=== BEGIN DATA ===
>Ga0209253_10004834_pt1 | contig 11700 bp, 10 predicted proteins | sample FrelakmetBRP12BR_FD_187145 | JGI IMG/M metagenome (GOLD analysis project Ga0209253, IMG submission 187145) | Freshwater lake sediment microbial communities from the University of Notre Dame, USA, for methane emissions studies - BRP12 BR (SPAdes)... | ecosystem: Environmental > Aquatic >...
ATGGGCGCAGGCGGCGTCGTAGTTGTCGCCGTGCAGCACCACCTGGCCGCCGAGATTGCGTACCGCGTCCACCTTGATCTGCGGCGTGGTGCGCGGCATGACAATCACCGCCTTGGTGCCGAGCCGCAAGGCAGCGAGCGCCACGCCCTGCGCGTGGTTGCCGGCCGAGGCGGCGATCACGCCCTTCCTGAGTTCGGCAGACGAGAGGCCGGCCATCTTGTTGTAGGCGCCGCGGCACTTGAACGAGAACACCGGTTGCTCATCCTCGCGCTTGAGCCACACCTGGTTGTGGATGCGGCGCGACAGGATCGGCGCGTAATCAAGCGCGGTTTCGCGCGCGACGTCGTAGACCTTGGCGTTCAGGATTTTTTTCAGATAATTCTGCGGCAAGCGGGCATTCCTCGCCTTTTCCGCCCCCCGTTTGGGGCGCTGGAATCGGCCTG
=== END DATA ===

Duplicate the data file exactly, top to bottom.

>Ga0209253_10004834_pt1 | contig 11700 bp, 10 predicted proteins | sample FrelakmetBRP12BR_FD_187145 | JGI IMG/M metagenome (GOLD analysis project Ga0209253, IMG submission 187145) | Freshwater lake sediment microbial communities from the University of Notre Dame, USA, for methane emissions studies - BRP12 BR (SPAdes)... | ecosystem: Environmental > Aquatic >...
ATGGGCGCAGGCGGCGTCGTAGTTGTCGCCGTGCAGCACCACCTGGCCGCCGAGATTGCGTACCGCGTCCACCTTGATCTGCGGCGTGGTGCGCGGCATGACAATCACCGCCTTGGTGCCGAGCCGCAAGGCAGCGAGCGCCACGCCCTGCGCGTGGTTGCCGGCCGAGGCGGCGATCACGCCCTTCCTGAGTTCGGCAGACGAGAGGCCGGCCATCTTGTTGTAGGCGCCGCGGCACTTGAACGAGAACACCGGTTGCTCATCCTCGCGCTTGAGCCACACCTGGTTGTGGATGCGGCGCGACAGGATCGGCGCGTAATCAAGCGCGGTTTCGCGCGCGACGTCGTAGACCTTGGCGTTCAGGATTTTTTTCAGATAATTCTGCGGCAAGCGGGCATTCCTCGCCTTTTCCGCCCCCCGTTTGGGGCGCTGGAATCGGCCTG